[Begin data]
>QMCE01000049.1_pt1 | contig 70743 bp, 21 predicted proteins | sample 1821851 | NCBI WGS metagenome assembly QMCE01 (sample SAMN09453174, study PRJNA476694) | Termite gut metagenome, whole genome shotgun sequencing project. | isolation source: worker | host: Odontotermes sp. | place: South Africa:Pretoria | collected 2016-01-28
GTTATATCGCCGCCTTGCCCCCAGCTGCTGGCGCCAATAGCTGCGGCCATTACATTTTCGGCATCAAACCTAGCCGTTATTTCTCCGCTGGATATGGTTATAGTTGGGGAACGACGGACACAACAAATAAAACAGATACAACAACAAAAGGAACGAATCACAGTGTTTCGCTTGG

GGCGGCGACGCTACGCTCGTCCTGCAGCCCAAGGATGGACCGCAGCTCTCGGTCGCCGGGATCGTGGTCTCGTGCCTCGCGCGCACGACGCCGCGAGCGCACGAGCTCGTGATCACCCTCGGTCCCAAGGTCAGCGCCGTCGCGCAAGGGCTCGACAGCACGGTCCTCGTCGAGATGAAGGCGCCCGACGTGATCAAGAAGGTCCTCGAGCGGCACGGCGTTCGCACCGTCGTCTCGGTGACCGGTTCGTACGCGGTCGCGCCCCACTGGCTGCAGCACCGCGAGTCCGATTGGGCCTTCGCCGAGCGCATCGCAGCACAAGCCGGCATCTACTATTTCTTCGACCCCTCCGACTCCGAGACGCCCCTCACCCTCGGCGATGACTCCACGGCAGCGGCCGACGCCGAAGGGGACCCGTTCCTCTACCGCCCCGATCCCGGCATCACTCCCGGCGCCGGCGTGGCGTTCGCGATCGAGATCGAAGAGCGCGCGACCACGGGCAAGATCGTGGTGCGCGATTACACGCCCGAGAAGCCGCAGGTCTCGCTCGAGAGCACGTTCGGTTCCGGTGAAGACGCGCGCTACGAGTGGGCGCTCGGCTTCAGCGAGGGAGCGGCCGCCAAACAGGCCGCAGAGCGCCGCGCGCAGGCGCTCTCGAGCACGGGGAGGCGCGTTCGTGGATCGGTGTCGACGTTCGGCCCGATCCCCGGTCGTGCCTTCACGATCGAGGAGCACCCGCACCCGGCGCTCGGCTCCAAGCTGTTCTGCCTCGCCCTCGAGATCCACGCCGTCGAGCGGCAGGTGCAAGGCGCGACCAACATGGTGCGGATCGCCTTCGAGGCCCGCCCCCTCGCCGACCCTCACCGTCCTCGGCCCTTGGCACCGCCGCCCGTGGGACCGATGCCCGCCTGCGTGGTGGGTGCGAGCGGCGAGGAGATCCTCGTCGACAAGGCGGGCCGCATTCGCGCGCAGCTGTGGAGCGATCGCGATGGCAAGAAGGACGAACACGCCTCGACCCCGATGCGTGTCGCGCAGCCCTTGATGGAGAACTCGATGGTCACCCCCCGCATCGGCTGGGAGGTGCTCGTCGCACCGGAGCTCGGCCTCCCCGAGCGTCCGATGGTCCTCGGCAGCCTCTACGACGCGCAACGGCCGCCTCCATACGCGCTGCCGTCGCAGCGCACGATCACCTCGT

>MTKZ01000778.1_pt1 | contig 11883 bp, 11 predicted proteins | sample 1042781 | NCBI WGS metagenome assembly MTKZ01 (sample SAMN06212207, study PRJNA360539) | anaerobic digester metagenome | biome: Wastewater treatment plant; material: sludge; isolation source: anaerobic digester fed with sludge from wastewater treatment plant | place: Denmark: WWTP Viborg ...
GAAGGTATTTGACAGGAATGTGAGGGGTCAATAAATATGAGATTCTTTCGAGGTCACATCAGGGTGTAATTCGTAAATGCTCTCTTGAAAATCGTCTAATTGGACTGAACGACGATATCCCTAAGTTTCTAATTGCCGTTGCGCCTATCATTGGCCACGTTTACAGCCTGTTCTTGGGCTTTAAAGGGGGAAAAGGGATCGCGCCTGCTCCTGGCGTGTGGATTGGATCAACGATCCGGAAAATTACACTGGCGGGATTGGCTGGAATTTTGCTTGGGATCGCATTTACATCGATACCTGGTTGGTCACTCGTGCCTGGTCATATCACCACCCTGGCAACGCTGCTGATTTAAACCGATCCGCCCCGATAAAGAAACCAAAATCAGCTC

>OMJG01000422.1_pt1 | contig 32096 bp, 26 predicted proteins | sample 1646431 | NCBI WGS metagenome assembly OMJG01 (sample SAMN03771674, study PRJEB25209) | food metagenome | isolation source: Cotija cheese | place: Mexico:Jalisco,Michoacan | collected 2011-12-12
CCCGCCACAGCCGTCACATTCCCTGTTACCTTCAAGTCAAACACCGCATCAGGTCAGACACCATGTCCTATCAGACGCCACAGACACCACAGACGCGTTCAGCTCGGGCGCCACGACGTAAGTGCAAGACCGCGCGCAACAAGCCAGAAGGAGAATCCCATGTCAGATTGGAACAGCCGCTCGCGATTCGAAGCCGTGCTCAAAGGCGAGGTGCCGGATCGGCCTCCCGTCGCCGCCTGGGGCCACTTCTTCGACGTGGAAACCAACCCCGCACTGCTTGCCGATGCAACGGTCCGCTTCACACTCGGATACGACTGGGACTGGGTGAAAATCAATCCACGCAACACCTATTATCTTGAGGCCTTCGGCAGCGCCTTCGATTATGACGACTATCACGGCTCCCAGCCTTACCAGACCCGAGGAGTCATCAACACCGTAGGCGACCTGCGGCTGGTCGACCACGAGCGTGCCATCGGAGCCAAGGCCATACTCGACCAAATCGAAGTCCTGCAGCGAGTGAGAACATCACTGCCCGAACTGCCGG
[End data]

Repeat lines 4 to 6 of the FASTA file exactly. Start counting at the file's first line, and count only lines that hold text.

>MTKZ01000778.1_pt1 | contig 11883 bp, 11 predicted proteins | sample 1042781 | NCBI WGS metagenome assembly MTKZ01 (sample SAMN06212207, study PRJNA360539) | anaerobic digester metagenome | biome: Wastewater treatment plant; material: sludge; isolation source: anaerobic digester fed with sludge from wastewater treatment plant | place: Denmark: WWTP Viborg ...
GAAGGTATTTGACAGGAATGTGAGGGGTCAATAAATATGAGATTCTTTCGAGGTCACATCAGGGTGTAATTCGTAAATGCTCTCTTGAAAATCGTCTAATTGGACTGAACGACGATATCCCTAAGTTTCTAATTGCCGTTGCGCCTATCATTGGCCACGTTTACAGCCTGTTCTTGGGCTTTAAAGGGGGAAAAGGGATCGCGCCTGCTCCTGGCGTGTGGATTGGATCAACGATCCGGAAAATTACACTGGCGGGATTGGCTGGAATTTTGCTTGGGATCGCATTTACATCGATACCTGGTTGGTCACTCGTGCCTGGTCATATCACCACCCTGGCAACGCTGCTGATTTAAACCGATCCGCCCCGATAAAGAAACCAAAATCAGCTC

>OMJG01000422.1_pt1 | contig 32096 bp, 26 predicted proteins | sample 1646431 | NCBI WGS metagenome assembly OMJG01 (sample SAMN03771674, study PRJEB25209) | food metagenome | isolation source: Cotija cheese | place: Mexico:Jalisco,Michoacan | collected 2011-12-12